Rituals provide relief in stress
I am reading a book about writing. This is not a gentle how to find the write word type of book. The title sets the tone, “Write is a Verb.” The book is about the action of writing, and one of the tools the author suggests using is rituals. He says writing rituals help a person get in the correct mind, they set the mood, simply put the help the writer start.
My favorite writing ritual is to go for a walk. Nothing stirs my creative juices like a brisk outdoor walk, savoring the sunshine and smelling the plants and the fresh air. Another ritual is to write in my diary first. Somehow describing my mundane day cleanses my mind to be more creative and work focused.
Rituals are a form of relief, relief from stress and perhaps fear. They provide consistency; give us something to look forward to, to hold on to when the world seems out of control. The author of my writing book mentioned a study that showed the value of rituals in a world of chaos. A study was performed on children from homes in which at least one parent was addicted to drugs or alcohol. Most of these children grew up to be troubled adults, but some of them grew up well adjusted and successful. These kids had certain rituals in their lives, some kind of consistency they could count on.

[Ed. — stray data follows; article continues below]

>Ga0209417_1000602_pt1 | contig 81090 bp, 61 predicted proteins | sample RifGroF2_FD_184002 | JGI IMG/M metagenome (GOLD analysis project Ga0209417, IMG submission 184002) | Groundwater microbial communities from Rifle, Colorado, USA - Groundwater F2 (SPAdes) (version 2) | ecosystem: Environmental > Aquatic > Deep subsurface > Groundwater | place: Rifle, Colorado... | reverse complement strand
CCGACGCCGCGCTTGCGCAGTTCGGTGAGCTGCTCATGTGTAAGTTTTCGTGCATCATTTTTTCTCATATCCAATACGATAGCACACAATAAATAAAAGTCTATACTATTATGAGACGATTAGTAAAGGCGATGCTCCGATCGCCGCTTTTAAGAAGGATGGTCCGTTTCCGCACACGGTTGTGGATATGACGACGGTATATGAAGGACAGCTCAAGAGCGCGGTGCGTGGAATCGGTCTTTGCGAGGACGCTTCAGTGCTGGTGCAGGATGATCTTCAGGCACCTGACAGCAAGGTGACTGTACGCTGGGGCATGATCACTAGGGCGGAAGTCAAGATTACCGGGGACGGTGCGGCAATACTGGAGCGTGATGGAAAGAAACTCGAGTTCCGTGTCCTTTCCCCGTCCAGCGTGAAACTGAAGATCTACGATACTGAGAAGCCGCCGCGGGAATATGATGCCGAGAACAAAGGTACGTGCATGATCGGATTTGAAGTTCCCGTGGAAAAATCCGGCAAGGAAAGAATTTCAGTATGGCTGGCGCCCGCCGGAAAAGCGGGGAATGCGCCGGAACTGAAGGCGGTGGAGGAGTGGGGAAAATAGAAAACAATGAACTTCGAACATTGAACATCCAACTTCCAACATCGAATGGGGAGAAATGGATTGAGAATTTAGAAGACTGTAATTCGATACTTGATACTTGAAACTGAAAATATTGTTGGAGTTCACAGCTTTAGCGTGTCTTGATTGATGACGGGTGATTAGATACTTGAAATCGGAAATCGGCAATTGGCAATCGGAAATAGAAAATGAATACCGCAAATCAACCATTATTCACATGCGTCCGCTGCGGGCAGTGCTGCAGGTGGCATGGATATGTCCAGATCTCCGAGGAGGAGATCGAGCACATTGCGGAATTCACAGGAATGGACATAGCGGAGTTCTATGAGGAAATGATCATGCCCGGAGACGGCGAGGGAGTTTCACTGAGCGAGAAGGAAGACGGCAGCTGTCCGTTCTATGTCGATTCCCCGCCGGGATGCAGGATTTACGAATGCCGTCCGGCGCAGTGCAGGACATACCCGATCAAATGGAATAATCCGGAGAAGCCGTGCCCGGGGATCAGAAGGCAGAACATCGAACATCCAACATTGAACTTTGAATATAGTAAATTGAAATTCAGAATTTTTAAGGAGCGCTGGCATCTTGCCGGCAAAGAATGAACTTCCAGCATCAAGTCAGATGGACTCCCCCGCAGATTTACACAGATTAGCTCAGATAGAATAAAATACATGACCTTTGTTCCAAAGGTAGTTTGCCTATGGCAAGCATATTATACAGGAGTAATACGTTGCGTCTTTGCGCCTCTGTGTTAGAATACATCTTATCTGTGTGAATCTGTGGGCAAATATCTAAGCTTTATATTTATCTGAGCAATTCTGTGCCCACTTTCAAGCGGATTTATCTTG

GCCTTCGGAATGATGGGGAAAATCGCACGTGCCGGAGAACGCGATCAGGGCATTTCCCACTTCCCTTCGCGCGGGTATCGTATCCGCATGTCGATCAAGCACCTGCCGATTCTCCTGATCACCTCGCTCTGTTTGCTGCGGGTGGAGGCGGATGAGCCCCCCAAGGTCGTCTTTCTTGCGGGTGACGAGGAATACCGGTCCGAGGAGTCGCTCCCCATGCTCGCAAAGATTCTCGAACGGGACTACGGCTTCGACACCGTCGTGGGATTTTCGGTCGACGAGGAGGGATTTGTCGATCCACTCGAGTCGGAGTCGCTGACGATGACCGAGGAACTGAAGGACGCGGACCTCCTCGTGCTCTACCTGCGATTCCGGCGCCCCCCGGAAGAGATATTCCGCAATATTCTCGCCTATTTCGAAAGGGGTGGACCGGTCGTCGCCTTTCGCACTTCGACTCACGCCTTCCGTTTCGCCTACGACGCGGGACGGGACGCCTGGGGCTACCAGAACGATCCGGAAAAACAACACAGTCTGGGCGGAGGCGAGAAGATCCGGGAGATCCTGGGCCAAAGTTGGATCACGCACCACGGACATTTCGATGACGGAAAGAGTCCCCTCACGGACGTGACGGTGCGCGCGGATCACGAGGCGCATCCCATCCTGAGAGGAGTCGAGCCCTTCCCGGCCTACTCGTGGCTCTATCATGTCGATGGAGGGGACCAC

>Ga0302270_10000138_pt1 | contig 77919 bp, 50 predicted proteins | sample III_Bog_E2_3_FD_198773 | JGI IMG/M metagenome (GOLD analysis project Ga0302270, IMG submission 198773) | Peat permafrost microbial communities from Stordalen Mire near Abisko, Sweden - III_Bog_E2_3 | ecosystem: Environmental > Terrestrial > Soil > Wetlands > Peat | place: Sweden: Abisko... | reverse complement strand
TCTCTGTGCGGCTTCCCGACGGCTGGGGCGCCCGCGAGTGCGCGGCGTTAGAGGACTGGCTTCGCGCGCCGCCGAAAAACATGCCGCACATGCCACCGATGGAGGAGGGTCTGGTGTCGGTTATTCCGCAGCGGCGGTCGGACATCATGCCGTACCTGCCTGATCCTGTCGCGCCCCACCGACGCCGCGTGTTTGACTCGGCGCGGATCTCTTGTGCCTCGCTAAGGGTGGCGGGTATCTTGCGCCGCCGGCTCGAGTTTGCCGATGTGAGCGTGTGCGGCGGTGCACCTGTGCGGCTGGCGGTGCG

“Grandmother read them a story once a week; they went to the boy’s club every day after school; dinnertime was always the same time and they sat at the same place at the table.” (65 O’Hanlon)
It is surprising how important rituals can be, especially to the vulnerable. Something so simple as a one hour volunteer commitment could be a lifeline to another person, or a major disappointment and roadblock if the commitment isn’t honored.
Rituals and customs in a family build bonds between the family members and help everyone feel like they belong. These rituals are webs of interconnectedness, holding people together. Rituals build foundations and all homes need strong foundations.
My diary writing and long walks bring a real sense of peace, and now I understand why. Our commitments to others, however simple they may seem, truly have value. There is power in simplicity, the simple action of ritual and care.